The three international students are all carrying an immense lot of luggage. “Because basically, you’re bringing your entire life,” Khańh says with a smile. She is carrying ‘over forty kilograms’ of luggage: clothes, shoes and coats, as well as food. “I’m not sure how easy it will be to find Vietnamese products, so I decided to bring them myself.” Giulia completely understands. She is not carrying any pasta or mozzarella in her suitcases herself, “but my boyfriend will be visiting me next week, and he’ll be bringing a lot of food.” Chenyu looks at the two in amazement. Even though he is bringing seventy kilograms’ worth of luggage (‘all books – do you have any idea how expensive textbooks are in the Netherlands?’), he did not bring any food products or spices from his own country. “I don’t want any trouble with the customs officials.” However, he does know that it’s easy to find Chinese shops in Rotterdam and has already arranged for the delivery of a rice cooker. “I bought it from a Chinese student in Rotterdam who is returning home.”

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Khańh with her stuffed bunny. Image credit: Amber Leijen

Food is not the only important thing the students are bringing. A paper bag on Khańh’s trolley contains a stuffed rabbit toy. “This is my favourite toy,” she says with a shy smile. “It was the first I bought using my own money, so she had to come to the Netherlands with me.”

While we are talking, two Russian exchange students named Polina Litvinenko and Liza Kononova arrive. They will only stay in Rotterdam for one semester. Is that why their suitcases appear to be relatively light, compared to the three other students’? “Oh, no. We’re just going to do a lot of shopping in Rotterdam,” they say, laughing.

So green

It’s 2.30, but the bus is not yet departing. “We’ll wait for fifteen more minutes,” says Paul. “Maybe someone else will turn up.” As it happens, this is the right decision, because exactly when the students are setting off for the bus stop, Clover Nguyen arrives on the scene, panting. “This is EUR’s shuttle service, right?” she asks, sounding somewhat panicky.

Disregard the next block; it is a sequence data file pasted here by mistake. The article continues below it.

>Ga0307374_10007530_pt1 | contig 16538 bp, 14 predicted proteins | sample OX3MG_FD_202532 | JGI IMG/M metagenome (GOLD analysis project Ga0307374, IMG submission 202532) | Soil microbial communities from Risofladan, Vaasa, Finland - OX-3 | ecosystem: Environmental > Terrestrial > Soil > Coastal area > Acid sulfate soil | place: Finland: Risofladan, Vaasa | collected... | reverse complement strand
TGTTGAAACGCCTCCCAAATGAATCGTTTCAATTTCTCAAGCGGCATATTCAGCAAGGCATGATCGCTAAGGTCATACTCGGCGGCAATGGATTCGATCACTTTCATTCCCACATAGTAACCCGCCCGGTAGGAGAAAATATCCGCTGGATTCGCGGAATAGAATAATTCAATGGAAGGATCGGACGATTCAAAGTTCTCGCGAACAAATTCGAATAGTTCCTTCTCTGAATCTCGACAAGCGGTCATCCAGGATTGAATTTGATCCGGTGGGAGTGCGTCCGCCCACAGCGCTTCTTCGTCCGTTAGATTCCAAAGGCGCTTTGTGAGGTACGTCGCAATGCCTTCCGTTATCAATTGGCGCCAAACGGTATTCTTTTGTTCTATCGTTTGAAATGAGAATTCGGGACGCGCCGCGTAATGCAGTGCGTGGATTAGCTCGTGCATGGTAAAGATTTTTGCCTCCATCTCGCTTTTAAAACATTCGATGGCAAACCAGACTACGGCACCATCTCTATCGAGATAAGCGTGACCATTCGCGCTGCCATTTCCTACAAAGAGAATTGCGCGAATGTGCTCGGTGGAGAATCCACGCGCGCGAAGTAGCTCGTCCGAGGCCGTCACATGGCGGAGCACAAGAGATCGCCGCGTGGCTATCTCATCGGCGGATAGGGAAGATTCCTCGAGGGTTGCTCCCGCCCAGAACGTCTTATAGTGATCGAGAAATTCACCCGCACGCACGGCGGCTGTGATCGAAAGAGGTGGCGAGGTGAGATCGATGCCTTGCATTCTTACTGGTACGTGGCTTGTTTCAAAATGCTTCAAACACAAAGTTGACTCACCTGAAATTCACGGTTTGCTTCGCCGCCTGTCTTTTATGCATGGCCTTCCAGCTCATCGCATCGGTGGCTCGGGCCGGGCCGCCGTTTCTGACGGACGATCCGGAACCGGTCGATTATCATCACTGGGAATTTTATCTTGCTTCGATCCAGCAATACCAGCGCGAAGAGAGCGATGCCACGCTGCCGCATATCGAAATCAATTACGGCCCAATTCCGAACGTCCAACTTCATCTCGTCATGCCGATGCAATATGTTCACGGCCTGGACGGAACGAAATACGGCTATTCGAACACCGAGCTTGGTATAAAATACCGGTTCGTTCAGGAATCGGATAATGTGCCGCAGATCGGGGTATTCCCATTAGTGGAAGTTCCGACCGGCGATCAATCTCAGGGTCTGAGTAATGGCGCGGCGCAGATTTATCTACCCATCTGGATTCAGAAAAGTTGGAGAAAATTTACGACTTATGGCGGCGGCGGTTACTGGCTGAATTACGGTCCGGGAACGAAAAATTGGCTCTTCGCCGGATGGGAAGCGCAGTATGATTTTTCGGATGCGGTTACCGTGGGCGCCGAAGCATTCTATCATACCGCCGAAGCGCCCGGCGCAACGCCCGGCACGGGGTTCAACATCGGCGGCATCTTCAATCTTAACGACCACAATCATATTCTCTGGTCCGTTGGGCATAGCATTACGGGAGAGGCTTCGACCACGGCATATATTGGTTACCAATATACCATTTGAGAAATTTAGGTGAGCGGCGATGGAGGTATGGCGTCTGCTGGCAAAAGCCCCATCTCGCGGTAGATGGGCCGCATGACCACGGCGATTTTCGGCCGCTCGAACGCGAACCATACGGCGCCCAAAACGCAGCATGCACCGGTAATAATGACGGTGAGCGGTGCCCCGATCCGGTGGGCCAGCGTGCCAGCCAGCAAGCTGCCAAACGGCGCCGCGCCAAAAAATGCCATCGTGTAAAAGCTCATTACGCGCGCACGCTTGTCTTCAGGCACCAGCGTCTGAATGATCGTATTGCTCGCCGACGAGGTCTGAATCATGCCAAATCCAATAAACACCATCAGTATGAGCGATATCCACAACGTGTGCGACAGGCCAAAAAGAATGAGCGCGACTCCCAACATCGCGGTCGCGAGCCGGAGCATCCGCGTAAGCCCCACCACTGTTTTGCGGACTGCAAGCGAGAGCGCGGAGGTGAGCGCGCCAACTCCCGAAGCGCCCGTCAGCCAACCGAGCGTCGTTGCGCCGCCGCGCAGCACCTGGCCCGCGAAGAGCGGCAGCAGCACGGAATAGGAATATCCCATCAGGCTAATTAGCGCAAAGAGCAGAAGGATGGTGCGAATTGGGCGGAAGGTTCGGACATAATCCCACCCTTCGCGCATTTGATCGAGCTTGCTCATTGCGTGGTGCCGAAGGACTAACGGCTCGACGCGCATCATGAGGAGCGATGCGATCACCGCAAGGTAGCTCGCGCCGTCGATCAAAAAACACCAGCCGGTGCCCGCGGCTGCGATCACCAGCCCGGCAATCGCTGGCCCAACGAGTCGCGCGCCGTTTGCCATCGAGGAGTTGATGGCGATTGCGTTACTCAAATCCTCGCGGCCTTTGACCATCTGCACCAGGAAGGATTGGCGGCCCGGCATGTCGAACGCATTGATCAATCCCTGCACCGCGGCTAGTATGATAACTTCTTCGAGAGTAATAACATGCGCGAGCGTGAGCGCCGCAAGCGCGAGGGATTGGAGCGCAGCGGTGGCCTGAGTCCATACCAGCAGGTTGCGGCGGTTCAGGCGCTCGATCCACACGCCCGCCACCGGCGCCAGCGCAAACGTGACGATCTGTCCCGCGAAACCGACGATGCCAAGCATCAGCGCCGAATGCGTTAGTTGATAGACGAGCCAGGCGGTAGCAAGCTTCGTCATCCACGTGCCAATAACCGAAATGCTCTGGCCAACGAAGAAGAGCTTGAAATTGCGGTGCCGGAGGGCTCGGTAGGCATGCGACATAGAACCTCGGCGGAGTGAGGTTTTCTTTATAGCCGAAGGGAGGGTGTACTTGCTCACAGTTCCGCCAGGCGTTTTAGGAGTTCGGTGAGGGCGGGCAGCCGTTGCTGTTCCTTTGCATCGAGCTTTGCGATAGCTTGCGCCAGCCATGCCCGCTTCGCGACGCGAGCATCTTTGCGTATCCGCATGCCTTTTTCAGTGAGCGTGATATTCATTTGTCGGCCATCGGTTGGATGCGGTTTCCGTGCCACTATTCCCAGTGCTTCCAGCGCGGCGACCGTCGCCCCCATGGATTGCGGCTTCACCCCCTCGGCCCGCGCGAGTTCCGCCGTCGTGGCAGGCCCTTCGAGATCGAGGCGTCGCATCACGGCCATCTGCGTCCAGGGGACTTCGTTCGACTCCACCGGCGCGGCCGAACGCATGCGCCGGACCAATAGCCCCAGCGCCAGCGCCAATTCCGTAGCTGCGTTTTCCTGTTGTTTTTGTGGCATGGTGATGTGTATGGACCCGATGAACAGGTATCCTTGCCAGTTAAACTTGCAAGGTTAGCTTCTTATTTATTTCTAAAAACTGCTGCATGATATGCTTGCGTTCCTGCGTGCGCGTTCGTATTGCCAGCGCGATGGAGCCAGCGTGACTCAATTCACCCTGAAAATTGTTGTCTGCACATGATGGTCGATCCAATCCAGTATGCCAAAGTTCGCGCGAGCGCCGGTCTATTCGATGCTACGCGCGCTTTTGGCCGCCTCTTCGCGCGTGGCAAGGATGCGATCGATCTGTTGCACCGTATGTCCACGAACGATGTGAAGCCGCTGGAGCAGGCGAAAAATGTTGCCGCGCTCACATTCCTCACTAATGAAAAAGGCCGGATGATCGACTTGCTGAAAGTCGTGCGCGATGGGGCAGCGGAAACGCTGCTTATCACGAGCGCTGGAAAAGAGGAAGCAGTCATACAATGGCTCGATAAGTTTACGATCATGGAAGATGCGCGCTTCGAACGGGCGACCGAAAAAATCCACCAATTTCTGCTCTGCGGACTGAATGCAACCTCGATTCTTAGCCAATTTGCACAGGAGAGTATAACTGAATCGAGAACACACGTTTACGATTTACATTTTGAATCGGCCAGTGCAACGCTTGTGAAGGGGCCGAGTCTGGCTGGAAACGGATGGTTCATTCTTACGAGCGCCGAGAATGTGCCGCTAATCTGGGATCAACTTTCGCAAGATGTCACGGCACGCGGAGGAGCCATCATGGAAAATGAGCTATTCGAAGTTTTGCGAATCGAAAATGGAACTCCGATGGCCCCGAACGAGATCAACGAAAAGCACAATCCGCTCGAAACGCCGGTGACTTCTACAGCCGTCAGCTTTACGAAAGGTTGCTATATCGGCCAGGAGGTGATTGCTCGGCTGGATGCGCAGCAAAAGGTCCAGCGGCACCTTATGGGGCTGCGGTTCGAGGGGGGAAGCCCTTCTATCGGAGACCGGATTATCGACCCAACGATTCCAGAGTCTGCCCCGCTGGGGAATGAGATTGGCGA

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Clover took photos from the bus. Image credit: Amber Leijen

Once the driver and Paul have put the suitcases – neatly colour-coded and organised by destination – in the boot, the bus journey to Rotterdam can commence. During the trip, the passengers admire the Dutch landscape that is greeting them outside. Some can’t help taking pictures with their mobile phones. “So green, and so many cows,” Clover enthuses. She lives in downtown Hanoi, so she hasn’t seen this much green in a long time, she says. So what would she like to see in the Netherlands? “As soon as I have the time, I’ll definitely visit a windmill,” she says, sounding quite determined.

Long day

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International students at the entrance of the Woudestein campus. Image credit: Amber Leijen

Chenyu is amazed once the bus enters Rotterdam. “The city seems to be quite small, but very modern and clean. I think I’ll be very comfortable living here,” he says enthusiastically. “I read that the Netherlands is a cyclist’s paradise. Now I’m seeing it for myself! How cool that cyclists have their own separate lanes here.”

Everyone gets off once we get to the campus, except for Khańh and Polina. They stay on until the next stop, which is close to Oostzeedijk. The suitcases have now all been unloaded, but Paul and Hansi, who are travelling with the newly arrived students, have a few more things to arrange. Chenyu wishes to travel to his place by bus, while Clover orders an Uber to her bed-sit in Capelle aan den IJssel. The rest of the group goes to the Hatta Building. It was a long journey for the international students, but it was also a long day for the students representing the International Office. “I’ll be quite happy once this day is over and I can hit the sack,” Paul says while waving goodbye.